‘Three Little Words’ A Must-Read for Child Welfare Professionals

The odds seemed to be stacked against Ashley Rhodes Carter. Born to a teenage mother in Florida in 1985 and removed from her mother at the age of three, she spent ten years in 14 different homes, surviving abuse, neglect, and separation from her brother.

But Ashley defeated the odds. Adopted at the age of 12, Ashley completed high school, went to college on a full scholarship, and obtained a master’s in social work. In 2008, Ashley published Three Little Words, chronicling her harrowing journey through the child welfare system and her eventual adoption by a family whose loving care enabled her to blossom into an accomplished and successful adult.Three_Little_Words

I just discovered this book, which is surprisingly classified as Young Adult. But Three Little Words should be required reading for any child welfare professional. Ashley’s story illustrates some ways that things have improved and some ways they haven’t, and casts light on debates that are still raging.

Unhelpful Front End

Ashley and her brother were removed from their mother after she was arrested for writing a bad check. She was cleared and released in six days, but the children were not returned. Ashley’s mother was told she needed to provide for her children, but her applications for financial assistance and food stamps were denied because she did not have custody of them at the time.

Today, almost 30 years after Ashley’s removal, the field places a high priority on keeping kids at home and getting them back home as soon as possible with agency assistance. Nevertheless, children often stay in foster care long after they could be returned if the right help was available. Perhaps new legislation introduced by Sen. Ron Wyden (D-Ore.) to change the financing of child welfare will help. It will give states the flexibility to use federal foster care funds on preventive services to keep kids at home.

But changes also need to be made in the culture of child welfare agencies and government agencies that interact with low-income people. Just last weekend, the New York Times carried the story of a woman who left her baby with a friend in the domestic violence shelter where they were living in order to purchase diapers after the official curfew. When she returned, the police were taking her baby away. She spent two weeks in jail and lost her shelter spot. Five months later, she was still fighting to get her child back.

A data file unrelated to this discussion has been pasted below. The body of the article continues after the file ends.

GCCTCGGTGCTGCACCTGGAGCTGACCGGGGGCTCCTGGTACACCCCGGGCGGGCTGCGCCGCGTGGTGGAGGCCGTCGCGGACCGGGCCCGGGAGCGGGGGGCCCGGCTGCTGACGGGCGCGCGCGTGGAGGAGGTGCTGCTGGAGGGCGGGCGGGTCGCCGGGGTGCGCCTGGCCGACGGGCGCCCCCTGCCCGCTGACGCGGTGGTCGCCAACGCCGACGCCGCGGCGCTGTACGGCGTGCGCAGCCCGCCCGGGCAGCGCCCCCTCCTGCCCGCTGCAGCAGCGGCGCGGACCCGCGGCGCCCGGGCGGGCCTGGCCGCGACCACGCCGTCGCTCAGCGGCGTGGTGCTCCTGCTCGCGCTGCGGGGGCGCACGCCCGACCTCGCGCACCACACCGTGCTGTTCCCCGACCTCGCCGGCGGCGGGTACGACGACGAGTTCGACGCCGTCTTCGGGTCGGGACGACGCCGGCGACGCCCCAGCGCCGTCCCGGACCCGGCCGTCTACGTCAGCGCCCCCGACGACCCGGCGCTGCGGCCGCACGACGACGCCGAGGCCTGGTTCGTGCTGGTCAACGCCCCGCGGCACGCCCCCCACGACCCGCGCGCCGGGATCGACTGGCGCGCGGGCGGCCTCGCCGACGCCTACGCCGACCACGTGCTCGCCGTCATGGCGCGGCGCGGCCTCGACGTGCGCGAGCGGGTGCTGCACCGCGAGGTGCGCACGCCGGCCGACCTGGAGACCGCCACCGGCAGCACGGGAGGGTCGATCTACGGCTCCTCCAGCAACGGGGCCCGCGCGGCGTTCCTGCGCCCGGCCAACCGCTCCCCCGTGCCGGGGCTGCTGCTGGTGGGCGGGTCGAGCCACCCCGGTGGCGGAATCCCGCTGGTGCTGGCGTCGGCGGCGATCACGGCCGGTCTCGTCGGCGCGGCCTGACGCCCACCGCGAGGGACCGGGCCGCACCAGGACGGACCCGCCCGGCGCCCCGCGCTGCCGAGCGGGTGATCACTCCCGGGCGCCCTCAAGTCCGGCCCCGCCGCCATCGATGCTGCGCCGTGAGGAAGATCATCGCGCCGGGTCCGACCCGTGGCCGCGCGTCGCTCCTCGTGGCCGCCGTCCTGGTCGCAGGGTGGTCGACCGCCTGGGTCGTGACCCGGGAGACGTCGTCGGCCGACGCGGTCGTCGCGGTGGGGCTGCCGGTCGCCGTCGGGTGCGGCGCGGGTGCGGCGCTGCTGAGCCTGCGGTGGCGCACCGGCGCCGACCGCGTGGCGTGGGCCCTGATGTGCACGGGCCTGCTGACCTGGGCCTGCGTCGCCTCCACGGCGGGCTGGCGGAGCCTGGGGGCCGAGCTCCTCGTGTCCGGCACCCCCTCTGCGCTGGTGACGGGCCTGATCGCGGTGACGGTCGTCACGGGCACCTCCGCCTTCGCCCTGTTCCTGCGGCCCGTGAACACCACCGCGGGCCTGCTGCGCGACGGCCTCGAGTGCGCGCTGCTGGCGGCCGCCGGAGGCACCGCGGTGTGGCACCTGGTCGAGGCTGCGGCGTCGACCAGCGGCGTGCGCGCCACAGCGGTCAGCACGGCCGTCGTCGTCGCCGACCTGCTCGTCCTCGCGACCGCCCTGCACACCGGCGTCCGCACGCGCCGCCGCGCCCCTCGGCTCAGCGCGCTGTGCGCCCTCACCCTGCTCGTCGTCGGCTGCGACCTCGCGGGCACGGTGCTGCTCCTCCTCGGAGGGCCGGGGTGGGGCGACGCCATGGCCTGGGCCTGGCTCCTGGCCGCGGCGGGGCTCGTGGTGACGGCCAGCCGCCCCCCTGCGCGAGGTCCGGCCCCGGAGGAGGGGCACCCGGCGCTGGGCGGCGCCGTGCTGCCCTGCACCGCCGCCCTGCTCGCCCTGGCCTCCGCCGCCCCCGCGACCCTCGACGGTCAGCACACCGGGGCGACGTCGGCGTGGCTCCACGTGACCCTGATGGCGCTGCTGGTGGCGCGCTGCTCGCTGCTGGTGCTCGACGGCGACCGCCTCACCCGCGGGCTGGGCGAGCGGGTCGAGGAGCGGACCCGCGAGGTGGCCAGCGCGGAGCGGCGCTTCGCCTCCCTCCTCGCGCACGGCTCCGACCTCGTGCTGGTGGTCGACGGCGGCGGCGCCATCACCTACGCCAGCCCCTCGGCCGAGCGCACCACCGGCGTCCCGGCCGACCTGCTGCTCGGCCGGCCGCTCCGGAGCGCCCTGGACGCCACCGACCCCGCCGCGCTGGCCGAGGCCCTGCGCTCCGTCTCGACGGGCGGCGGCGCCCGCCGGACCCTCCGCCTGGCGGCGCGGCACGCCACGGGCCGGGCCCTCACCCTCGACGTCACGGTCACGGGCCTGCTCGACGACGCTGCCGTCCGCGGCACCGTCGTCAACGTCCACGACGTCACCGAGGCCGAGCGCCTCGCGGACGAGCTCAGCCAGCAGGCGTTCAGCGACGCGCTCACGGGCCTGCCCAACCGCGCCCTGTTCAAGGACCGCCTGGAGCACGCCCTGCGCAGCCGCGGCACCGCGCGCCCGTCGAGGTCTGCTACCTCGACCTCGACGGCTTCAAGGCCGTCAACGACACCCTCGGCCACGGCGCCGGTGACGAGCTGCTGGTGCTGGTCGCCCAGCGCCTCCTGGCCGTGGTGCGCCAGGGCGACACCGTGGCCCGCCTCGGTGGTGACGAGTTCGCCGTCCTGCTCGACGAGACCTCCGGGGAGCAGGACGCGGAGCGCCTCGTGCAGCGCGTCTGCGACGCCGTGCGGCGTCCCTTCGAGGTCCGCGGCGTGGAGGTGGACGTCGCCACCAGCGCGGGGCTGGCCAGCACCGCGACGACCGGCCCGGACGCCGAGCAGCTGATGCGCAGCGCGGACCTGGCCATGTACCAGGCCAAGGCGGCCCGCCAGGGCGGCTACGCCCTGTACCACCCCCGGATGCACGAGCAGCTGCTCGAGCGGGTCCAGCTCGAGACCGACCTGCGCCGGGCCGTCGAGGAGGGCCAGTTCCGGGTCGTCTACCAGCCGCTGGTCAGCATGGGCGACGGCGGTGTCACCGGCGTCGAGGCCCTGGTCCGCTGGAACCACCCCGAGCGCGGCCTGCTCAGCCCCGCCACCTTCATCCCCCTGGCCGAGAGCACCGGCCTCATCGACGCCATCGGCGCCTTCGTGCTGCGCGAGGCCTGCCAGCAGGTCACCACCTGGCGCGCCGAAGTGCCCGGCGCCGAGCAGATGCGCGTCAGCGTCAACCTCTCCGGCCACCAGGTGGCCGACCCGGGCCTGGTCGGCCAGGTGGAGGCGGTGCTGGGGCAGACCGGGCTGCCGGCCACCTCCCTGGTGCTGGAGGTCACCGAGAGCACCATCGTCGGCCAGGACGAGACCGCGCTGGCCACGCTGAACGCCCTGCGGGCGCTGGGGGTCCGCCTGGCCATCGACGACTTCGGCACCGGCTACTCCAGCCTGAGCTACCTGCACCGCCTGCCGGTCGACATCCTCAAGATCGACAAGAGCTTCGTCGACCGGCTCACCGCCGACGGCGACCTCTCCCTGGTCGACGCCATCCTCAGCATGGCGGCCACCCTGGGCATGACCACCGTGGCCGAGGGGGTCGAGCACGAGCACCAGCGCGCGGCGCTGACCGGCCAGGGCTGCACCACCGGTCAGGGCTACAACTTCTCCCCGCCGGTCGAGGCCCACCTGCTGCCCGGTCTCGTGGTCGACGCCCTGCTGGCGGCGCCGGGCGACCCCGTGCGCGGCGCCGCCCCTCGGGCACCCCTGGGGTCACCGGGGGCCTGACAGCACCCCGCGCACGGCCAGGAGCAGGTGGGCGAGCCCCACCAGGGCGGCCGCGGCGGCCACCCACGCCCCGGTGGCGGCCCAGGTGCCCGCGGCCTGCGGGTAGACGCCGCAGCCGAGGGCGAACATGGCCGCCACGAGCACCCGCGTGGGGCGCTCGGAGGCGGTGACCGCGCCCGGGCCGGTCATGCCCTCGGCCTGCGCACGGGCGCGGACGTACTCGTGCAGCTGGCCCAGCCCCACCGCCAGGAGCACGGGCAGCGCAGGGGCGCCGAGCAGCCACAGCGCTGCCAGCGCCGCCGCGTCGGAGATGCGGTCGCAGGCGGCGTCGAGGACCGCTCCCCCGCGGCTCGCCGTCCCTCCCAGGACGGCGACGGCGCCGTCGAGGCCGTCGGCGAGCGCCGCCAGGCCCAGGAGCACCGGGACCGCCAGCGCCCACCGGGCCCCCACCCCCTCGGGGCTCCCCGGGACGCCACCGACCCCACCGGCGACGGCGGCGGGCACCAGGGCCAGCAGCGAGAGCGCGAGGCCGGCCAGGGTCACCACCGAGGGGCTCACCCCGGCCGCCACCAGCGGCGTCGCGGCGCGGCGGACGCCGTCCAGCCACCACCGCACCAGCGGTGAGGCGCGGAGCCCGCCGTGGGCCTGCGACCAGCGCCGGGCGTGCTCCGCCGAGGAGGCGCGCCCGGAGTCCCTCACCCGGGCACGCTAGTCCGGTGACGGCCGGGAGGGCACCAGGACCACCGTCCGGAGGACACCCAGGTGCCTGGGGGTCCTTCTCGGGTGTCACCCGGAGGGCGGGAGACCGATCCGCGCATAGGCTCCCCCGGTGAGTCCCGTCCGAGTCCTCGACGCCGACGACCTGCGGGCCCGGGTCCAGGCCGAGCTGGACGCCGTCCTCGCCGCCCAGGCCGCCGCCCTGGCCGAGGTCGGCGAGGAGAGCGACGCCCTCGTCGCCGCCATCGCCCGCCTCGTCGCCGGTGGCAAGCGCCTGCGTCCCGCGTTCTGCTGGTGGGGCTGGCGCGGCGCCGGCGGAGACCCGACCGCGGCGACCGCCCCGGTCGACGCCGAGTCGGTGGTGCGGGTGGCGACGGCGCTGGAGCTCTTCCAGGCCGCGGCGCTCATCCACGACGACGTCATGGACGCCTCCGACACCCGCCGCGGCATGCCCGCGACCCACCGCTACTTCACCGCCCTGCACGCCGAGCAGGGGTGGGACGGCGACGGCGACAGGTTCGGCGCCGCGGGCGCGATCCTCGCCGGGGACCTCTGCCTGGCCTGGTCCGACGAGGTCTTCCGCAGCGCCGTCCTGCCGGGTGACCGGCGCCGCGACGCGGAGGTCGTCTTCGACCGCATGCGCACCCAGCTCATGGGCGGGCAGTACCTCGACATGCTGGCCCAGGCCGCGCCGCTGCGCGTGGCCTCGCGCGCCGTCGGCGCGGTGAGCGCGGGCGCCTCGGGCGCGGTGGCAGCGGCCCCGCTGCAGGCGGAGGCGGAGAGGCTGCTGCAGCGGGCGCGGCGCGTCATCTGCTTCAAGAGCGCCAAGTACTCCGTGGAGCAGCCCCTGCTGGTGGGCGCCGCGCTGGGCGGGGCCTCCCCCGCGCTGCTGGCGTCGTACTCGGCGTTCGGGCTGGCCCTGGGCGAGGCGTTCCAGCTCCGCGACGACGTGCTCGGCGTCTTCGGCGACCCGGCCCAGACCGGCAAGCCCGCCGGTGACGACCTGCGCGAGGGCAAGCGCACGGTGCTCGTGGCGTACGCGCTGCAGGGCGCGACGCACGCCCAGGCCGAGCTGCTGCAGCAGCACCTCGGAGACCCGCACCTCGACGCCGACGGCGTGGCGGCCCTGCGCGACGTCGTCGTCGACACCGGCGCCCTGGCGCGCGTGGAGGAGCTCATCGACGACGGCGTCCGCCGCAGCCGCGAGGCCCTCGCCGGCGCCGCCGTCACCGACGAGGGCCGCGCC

Languishing in Foster Care

Ashley’s mother also had a problem with drugs and alcohol. Perhaps she would have received more help today, but she did not take advantage of the opportunities available at the time. She did not make herself available for visits and was often in jail. Despite that disinterest, Ashley was in foster care for over five years before her mother’s rights were terminated and she was freed for adoption.

Federal legislation passed in 1996 attempted to prevent children languishing in foster care for years. It requires agencies to initiate the termination of parents’ rights for children who have been in care for 15 of the last 22 months, with certain exceptions. This has certainly improved the chances for many children like Ashley to achieve permanency. However, in my experience in the District of Columbia, judges often did not cooperate with attempts to terminate parental rights, insisting that parents be given additional months or even years to regain their kids.

Safety vs. Well-Being

After Ashley had been in four different foster homes, she and her brother found a loving home with her grandfather and his common-law wife in South Carolina. But the children were eventually sent back to Florida to live with strangers. Ashley was never able to find out why they were sent back. There were apparently safety concerns regarding her grandfather’s lifestyle but Ashley felt that this was beside the point.

“It seemed logical to me that Luke and I would be safest with someone who actually loved us,” she writes in Three Little Words.